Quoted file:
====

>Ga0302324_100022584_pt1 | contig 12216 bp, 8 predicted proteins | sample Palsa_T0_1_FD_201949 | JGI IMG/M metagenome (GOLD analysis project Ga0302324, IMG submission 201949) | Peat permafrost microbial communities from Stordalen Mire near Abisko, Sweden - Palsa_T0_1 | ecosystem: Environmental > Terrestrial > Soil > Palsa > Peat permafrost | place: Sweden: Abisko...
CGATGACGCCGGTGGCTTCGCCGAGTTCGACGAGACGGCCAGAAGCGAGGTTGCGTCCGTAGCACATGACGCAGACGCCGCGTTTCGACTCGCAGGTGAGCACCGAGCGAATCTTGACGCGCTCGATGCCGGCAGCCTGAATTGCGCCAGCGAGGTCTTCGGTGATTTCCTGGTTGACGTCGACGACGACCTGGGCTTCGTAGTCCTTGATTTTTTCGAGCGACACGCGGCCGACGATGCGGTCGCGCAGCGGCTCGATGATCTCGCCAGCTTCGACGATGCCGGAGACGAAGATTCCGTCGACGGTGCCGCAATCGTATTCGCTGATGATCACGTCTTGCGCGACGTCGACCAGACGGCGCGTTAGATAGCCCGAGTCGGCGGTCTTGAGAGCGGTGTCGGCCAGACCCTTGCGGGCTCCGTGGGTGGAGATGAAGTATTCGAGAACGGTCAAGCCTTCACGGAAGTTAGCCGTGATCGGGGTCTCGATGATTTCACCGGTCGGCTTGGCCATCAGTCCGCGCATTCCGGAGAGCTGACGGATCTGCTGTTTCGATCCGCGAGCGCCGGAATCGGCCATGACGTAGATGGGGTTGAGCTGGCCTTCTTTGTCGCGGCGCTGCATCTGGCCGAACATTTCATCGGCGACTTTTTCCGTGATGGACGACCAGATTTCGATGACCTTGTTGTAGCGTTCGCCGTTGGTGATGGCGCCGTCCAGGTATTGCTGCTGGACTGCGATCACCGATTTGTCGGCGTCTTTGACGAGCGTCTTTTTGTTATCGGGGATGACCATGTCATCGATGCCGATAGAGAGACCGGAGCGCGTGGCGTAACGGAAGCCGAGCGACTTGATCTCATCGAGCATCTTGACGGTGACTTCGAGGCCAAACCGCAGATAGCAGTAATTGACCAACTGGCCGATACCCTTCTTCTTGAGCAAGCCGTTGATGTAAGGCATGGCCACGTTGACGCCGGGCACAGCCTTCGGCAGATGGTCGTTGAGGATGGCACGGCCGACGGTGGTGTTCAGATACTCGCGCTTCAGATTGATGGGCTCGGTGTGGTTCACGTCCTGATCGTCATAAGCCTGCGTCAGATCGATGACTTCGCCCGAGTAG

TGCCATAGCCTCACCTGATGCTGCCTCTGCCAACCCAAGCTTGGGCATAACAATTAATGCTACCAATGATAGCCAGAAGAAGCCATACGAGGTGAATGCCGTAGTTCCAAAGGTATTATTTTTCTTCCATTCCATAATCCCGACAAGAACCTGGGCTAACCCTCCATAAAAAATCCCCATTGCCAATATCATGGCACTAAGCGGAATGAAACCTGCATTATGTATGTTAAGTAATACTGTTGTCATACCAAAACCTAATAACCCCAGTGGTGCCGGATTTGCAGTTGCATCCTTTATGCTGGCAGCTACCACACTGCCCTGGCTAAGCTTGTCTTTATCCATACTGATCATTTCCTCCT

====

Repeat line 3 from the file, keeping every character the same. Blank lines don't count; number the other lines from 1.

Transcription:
TGCCATAGCCTCACCTGATGCTGCCTCTGCCAACCCAAGCTTGGGCATAACAATTAATGCTACCAATGATAGCCAGAAGAAGCCATACGAGGTGAATGCCGTAGTTCCAAAGGTATTATTTTTCTTCCATTCCATAATCCCGACAAGAACCTGGGCTAACCCTCCATAAAAAATCCCCATTGCCAATATCATGGCACTAAGCGGAATGAAACCTGCATTATGTATGTTAAGTAATACTGTTGTCATACCAAAACCTAATAACCCCAGTGGTGCCGGATTTGCAGTTGCATCCTTTATGCTGGCAGCTACCACACTGCCCTGGCTAAGCTTGTCTTTATCCATACTGATCATTTCCTCCT